There’s also the potential environmental damage caused by polyurethane, as potentially toxic solvents are needed to turn polyurethane into a liquid. This liquid polyurethane is then painted onto a fabric backing to make vegan leather. Although they’ve recently developed versions of polyurethane with a waterborne coating, there are other environmental factors to consider. The quality of the supply, how it’s applied to the fabric, and the chemical process through which it’s manufactured all determine the impact polyurethane can have on the environment.
With the potential environmental damage caused by the process of making vegan leather, the question of whether or not it’s better than real leather becomes a lot more complicated. When it comes to animal ethics, real leather is always going to result in the loss of animal life. Therefore, vegans are not going to be able to consider using real leather regardless of the downsides of vegan leather.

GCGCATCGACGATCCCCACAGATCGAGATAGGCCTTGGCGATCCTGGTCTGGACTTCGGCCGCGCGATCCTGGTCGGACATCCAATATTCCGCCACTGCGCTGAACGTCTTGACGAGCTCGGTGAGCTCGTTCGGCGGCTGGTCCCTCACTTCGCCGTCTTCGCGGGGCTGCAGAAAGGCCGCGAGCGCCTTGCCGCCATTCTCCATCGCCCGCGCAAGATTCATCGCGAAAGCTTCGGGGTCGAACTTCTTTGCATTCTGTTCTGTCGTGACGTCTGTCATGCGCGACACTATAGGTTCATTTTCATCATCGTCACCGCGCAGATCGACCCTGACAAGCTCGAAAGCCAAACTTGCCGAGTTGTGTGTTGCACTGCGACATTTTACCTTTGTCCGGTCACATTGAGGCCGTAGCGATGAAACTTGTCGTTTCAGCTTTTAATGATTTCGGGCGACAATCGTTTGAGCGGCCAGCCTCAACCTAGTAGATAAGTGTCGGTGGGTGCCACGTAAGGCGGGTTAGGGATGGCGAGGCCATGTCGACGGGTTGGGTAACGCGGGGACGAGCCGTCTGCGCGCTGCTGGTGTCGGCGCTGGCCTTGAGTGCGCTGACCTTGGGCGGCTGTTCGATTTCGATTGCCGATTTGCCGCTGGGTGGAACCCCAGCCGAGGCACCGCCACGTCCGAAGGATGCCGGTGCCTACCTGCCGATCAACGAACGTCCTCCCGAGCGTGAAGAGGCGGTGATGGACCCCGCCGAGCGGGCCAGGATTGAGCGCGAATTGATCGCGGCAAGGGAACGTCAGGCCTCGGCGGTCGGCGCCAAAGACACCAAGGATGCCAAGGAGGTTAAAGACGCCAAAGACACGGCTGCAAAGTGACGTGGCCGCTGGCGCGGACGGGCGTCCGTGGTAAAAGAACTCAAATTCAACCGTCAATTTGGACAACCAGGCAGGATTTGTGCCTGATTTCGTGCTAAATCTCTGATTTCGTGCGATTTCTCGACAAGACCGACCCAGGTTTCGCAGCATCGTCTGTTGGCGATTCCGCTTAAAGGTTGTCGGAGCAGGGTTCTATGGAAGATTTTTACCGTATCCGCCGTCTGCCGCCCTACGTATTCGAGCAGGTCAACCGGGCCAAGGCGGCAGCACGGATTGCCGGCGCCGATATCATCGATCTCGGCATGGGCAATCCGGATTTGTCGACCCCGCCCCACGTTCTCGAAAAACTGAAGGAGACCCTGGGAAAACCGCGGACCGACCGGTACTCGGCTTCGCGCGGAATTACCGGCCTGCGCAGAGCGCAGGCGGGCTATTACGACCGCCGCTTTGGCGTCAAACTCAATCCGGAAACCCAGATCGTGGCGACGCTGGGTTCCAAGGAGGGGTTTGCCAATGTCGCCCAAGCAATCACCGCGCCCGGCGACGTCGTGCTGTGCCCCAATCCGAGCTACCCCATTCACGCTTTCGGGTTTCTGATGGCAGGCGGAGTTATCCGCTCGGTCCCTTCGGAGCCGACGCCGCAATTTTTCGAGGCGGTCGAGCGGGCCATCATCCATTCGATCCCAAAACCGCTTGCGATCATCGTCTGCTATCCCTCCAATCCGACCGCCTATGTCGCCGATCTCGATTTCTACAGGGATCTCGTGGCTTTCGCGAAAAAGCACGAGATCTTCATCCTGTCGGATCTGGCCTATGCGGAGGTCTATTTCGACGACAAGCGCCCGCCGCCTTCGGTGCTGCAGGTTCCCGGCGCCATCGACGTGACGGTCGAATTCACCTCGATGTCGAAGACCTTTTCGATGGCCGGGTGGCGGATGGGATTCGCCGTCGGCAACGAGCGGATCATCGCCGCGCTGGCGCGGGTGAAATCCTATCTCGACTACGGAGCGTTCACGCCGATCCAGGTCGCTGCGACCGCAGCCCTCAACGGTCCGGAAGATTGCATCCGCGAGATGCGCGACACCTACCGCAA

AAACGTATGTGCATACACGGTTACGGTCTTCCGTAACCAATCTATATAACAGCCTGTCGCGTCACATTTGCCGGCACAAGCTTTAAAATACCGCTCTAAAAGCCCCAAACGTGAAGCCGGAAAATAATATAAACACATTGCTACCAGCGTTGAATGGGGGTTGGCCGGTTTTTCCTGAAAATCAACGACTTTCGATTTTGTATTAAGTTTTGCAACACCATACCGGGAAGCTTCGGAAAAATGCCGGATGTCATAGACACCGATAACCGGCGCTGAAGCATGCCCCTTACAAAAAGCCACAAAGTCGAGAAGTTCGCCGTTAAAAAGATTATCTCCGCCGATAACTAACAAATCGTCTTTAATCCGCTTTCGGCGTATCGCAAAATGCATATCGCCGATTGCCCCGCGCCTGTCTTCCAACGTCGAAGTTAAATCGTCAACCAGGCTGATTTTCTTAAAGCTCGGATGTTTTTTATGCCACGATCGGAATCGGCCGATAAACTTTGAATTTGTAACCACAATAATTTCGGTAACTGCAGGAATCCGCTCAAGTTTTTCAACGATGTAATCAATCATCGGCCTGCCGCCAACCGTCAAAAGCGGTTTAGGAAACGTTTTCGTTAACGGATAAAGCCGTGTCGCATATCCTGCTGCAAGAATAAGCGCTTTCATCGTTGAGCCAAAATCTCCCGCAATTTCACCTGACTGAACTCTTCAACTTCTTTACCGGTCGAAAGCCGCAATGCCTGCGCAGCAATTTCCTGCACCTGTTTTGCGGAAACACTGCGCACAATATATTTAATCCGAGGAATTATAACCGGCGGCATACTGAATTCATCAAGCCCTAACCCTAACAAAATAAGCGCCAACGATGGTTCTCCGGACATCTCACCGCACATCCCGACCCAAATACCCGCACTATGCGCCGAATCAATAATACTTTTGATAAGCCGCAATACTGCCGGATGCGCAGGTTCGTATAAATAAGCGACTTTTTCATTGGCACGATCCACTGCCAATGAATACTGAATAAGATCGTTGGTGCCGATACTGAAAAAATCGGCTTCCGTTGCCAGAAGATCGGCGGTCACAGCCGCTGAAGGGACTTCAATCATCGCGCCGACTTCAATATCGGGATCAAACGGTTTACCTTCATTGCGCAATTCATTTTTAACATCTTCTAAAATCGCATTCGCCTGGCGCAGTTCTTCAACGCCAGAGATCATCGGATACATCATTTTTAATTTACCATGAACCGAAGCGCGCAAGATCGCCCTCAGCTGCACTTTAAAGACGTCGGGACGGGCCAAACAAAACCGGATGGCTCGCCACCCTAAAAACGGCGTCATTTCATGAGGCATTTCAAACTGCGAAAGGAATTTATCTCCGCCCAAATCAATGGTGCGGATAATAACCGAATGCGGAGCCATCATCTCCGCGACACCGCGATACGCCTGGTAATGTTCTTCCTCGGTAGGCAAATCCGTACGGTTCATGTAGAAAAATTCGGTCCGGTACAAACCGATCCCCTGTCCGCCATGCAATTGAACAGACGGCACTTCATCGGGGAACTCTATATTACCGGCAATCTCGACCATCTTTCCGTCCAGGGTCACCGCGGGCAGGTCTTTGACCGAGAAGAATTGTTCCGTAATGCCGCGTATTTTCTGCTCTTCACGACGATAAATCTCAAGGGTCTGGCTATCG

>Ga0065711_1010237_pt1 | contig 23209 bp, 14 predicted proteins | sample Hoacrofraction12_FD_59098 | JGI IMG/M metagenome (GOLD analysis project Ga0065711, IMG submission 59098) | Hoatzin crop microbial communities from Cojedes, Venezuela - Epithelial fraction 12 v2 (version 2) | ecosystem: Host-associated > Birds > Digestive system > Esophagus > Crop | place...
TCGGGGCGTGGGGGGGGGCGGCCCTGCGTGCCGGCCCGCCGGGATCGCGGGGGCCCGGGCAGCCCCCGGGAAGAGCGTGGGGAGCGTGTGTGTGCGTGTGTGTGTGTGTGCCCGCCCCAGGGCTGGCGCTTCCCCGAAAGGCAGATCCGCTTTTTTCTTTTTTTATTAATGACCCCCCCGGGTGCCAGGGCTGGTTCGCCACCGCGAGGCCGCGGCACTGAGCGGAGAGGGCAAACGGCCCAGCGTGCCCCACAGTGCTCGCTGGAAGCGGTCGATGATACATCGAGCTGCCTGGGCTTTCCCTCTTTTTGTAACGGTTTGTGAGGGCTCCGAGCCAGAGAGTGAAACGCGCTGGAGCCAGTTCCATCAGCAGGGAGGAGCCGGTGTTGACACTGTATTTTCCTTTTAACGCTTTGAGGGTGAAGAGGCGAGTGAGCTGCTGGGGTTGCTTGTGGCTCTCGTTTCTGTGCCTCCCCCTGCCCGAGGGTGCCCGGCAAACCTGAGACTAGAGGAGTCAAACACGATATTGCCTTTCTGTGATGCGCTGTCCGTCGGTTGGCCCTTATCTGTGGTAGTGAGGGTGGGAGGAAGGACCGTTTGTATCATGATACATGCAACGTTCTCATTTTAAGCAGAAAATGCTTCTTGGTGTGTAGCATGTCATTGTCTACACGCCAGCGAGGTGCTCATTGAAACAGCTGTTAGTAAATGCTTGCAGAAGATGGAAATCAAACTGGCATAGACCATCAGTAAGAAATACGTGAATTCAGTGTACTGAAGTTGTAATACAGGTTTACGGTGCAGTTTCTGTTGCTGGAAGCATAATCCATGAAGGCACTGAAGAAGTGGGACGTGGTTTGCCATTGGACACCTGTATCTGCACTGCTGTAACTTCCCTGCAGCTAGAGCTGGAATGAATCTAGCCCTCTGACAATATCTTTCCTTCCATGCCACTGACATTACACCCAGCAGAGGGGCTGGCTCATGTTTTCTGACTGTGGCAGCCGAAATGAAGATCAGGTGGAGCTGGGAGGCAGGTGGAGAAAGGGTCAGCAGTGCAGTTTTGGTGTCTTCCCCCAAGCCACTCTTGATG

But for non-vegans, there are many considerations to make. Obviously the idea of killing a cow to turn it into a leather handbag seems upsetting. The reality is, however, that most of the hides used to make leather come from cattle that are raised to make beef and milk. This means that repurposing their hides is a way to use every part of the animal and reduce waste. And while animal cruelty and deforestation remain two real concerns with the cattle industry, it does make leather production slightly more environmentally friendly than one might consider.
One downside of real leather production, though, is the tanning process. Tanning typically involves the use of toxic chemicals such as formaldehyde, coal-tar derivatives, and cyanide-based finishes. This makes tanning a dangerous process for leather tanners and may impact their health. In fact, a study of the tanning region Chiampo Valley in northern Italy showed that over 30 solvents were released into the air from the tanning factories in the area.